If only I had a pound for every time someone asked me that question! It usually comes up when someone is trying to decide how to deal with a health issue and is not sure what to do.
Not so long ago, you went to your family doctor if you were ill. Nowadays, there is a wealth of choice. That’s great in one respect, but it can also be confusing.
How do you decide what to do? Some people ask a friend what worked for them or have a good rummage around the internet. Others look to research for more substantial evidence.
So, what exactly is good evidence? This pyramid explains it nicely. At the bottom we have ideas, opinions, editorials, anecdotal evidence; the equivalent of asking a friend or searching the internet. Right at the top of the tree are thorough studies; randomised controlled trials and meta-analysis. These trials often take years of work and lots of people. Think of them as having lots of friends who really know what they are talking about!
Where does acupuncture fit in this picture? Is there any research at the top of the pyramid? Yes. Way back in 2002 the World Health Organisation reviewed clinical trials researching acupuncture and published a paper ‘Acupuncture; review and analysis of controlled clinical trials’. This said that acupuncture had been proven to be an effective treatment for this long (and sometimes a bit strange!) list of conditions…….
· Adverse reactions to radiotherapy and/or chemotherapy
· Allergic Rhinitis (including hayfever)
· Biliary Colic (abdominal pain due to gallstones)
· Depression (including depressive neurosis and depression following stroke)
· Dysentary (acute bacillary)
· Dysmenorrhoea (painful periods)
· Epigastralgia, acute (in peptic ulcer, acute and chronic gastritis, and gastroplasm)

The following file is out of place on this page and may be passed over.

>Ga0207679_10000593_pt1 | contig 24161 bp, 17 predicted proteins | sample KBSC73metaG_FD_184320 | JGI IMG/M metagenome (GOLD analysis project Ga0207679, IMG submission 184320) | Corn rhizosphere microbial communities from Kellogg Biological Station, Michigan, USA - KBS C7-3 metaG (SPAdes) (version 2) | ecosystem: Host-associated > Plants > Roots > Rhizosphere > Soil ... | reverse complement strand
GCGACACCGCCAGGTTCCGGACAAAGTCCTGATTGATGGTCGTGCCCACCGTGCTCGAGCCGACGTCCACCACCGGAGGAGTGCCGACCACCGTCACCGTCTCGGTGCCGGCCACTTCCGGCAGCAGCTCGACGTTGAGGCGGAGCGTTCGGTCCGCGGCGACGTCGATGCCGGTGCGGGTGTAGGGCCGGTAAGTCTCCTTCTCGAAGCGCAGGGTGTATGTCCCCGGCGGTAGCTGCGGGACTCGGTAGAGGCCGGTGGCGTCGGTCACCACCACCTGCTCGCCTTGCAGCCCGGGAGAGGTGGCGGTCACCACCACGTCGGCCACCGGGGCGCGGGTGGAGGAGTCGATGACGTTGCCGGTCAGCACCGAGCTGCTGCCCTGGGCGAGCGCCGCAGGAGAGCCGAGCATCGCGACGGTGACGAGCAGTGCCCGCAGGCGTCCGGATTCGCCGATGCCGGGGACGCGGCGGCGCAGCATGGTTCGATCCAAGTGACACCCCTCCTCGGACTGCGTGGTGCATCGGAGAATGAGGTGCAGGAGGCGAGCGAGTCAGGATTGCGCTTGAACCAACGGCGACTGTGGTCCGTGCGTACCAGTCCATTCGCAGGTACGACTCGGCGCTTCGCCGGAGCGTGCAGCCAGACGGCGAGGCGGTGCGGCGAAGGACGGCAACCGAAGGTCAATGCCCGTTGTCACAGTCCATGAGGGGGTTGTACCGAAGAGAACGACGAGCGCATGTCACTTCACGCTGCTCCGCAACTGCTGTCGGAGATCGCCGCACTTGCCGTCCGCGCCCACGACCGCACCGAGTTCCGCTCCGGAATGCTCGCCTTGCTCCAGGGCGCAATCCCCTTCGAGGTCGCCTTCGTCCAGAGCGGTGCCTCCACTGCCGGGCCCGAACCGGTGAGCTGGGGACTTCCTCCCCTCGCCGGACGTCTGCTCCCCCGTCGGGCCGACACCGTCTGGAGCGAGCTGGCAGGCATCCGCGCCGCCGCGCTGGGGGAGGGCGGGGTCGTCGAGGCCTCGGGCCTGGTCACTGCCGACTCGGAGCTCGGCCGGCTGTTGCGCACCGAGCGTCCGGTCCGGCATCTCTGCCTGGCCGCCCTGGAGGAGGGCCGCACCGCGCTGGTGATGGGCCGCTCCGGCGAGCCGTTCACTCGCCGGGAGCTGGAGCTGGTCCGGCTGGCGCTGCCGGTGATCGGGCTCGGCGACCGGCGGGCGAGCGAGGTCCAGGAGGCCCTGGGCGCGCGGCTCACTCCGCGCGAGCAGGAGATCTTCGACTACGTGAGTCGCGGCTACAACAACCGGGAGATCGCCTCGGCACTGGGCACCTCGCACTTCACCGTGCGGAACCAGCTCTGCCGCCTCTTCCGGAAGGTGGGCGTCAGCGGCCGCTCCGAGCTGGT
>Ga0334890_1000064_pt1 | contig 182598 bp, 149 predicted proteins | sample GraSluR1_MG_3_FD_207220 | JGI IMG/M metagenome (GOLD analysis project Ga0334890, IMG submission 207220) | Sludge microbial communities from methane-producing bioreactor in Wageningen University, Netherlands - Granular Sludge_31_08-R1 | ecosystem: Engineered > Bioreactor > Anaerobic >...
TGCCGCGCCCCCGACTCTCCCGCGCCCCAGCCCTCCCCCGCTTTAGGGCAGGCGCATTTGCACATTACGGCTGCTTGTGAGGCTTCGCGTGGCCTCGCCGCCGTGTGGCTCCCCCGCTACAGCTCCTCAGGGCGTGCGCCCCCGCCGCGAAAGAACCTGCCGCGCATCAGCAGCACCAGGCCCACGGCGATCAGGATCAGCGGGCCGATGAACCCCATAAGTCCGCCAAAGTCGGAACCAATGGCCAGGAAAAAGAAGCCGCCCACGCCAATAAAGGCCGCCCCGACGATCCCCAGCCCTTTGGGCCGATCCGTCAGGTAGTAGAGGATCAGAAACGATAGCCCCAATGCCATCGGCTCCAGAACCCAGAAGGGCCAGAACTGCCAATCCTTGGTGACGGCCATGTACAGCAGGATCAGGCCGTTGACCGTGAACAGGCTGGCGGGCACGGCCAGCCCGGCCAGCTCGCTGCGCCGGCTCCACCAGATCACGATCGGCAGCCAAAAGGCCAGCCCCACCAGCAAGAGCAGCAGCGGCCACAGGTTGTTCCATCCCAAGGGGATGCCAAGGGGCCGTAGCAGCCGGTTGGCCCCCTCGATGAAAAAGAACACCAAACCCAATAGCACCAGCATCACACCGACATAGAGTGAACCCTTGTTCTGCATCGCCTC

· Facial pain (including craniomandibular disorders)
· Headache, Hypertension (essential)
· Hypotension (primary)
· Induction of labour
· Knee pain
· Leukopenia (low white blood cell count)
· Low back pain
· Malposition of foetus, correction of
· Morning sickness
· Nausea and vomiting
· Neck Pain
· Pain in dentistry (including dental pain and temporomandibular dysfunction)
· Periartritis of the shoulder (frozen shoulder)
· Renal colic (pain from stones in the urinary tract)
· Rheumatoid arthritis
· Tennis elbow
Since then, there has been a growing body of evidence for the effectiveness of acupuncture. You can find more information about specific conditions in the links at the side of this page, but to bring us right up to date a meta-analysis of acupuncture for chronic pain was published last year(i).
This ‘top of the pyramid’ study looked at four common causes of chronic pain:
· nonspecific musculoskeletal pain
· chronic headache
· shoulder pain
Including 20,827 patients, it concluded that acupuncture is effective for the treatment of chronic pain, with treatment effects persisting over time. The researchers found clear evidence that the effects of acupuncture persist over time with only a small decrease, approximately 15%, in treatment effect at 1 year.
The bottom line is that health isn’t a “one size fits all” issue. Even with rigorous research few medicines or therapies are guaranteed to work for everyone. And there are issues with research; not least that rigorous trials are expensive and time consuming. Someone needs to fund them, probably explaining the dominance of pharmaceutical companies in medicine nowadays. A lack of clinical trials or meta-analysis doesn’t necessarily mean that something doesn’t work, but their existence can give you the confidence to make an informed decision.
(i) Acupuncture for Chronic Pain: Update of an Individual Patient Data Meta-Analysis